From the days of the Greek philosopher, Aristotle, up till the nineteenth century, the world has seen a lot of changes in science and technology.
We have seen several science discoveries that has been used for implementing several technologies. Among these the more popular ones include the telephone and the airplane.
Scientists are always thinking about new ways to do things, better technology to achieve things, etc. So they thought about storing large amounts of data into a highly reliable storage and so they thought about the DNA as that reliable storage, isn’t that strange?
As strange as it seems, scientists profess they’ve found a relatively error-free and reliable way to store data in DNA.
Reasons Scientist Considered DNA
Before scientist gave a thought to store data files into DNA, they considered the following:
- It is dense: It is dense, thus you can store a bit of information per base.
- It is volumetric rather than planar
- It is highly stable: DNA molecules can be stored virtually anywhere and can retain data for a long period of time unlike other storage devices which can’t. A proof of this was the extraction of information from the DNA of mammoths that died tens of thousands of years ago.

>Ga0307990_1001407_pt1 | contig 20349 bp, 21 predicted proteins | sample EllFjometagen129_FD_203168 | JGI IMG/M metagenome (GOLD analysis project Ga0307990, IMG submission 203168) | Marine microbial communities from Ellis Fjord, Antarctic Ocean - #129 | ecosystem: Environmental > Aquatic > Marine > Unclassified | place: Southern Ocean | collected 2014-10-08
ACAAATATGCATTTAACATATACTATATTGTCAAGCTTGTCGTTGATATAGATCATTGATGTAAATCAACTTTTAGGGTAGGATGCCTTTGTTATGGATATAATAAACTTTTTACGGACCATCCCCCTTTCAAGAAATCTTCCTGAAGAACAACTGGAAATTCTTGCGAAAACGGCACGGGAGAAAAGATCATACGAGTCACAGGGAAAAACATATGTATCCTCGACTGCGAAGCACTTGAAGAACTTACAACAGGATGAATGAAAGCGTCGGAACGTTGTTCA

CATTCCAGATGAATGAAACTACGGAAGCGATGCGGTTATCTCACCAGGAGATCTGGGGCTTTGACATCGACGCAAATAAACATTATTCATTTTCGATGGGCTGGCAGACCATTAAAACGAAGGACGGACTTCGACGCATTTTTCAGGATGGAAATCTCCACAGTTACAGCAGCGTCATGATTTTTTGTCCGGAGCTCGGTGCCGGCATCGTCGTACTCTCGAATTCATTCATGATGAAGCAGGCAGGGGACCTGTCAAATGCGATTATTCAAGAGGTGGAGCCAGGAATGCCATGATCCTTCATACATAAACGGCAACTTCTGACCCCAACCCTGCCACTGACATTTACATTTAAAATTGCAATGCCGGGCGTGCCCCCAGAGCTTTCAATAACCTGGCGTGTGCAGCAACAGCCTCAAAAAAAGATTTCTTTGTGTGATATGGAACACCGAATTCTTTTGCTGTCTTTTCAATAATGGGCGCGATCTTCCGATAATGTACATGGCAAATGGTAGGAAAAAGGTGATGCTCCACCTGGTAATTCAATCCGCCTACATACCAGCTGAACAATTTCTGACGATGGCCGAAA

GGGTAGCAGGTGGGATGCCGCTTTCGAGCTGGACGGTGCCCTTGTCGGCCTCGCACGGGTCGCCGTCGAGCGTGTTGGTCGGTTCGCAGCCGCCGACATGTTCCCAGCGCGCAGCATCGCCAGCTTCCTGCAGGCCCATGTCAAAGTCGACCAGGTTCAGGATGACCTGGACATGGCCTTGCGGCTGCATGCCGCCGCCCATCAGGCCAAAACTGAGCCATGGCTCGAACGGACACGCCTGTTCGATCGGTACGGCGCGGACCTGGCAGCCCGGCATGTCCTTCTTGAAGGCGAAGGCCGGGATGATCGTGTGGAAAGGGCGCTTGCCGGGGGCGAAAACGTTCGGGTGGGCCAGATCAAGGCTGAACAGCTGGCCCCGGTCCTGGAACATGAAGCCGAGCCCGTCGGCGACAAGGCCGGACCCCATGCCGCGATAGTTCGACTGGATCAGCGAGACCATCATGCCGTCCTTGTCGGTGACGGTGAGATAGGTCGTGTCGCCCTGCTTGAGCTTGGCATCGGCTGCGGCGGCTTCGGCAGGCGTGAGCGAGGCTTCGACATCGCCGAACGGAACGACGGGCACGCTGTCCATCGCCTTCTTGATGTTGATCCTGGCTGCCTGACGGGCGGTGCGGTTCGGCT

A gram of DNA can cram 700 Terabytes of data
These reasons led scientists from the European Bioinformatics Institute to actually encode 154 Shakespeare sonnets, a PDF, a color photograph, and an MP3 of the famous speech of Martin Luther King, “I have a Dream” into a single strand of DNA.
However incredible that seems, it is not very fascinating if DNA could only store some 154 Shakespeare sonnets. Amazingly, one gram of DNA can store 700 terabytes of data that is over what Facebook users expend daily (Facebook users expend about 500 terabytes of data daily) and about 14,000 fifty gigabytes blu-ray disc!
For Facebook to store such large amounts of data daily, they need several hundreds of servers. One gram of DNA, however, isn’t as large as that, in fact it is as small as a droplet of water!
Encoding data to a DNA comes with a major drawback, a drawback that involves cost. It is estimated that the cost of encoding a megabyte of data into DNA is $12, 400. However, that’s not all because it costs another $220 to read the information stored in the DNA!
Scientists have now assured that in the years ahead, DNA storage would be much cheaper and will be a considerable alternative storage in the world.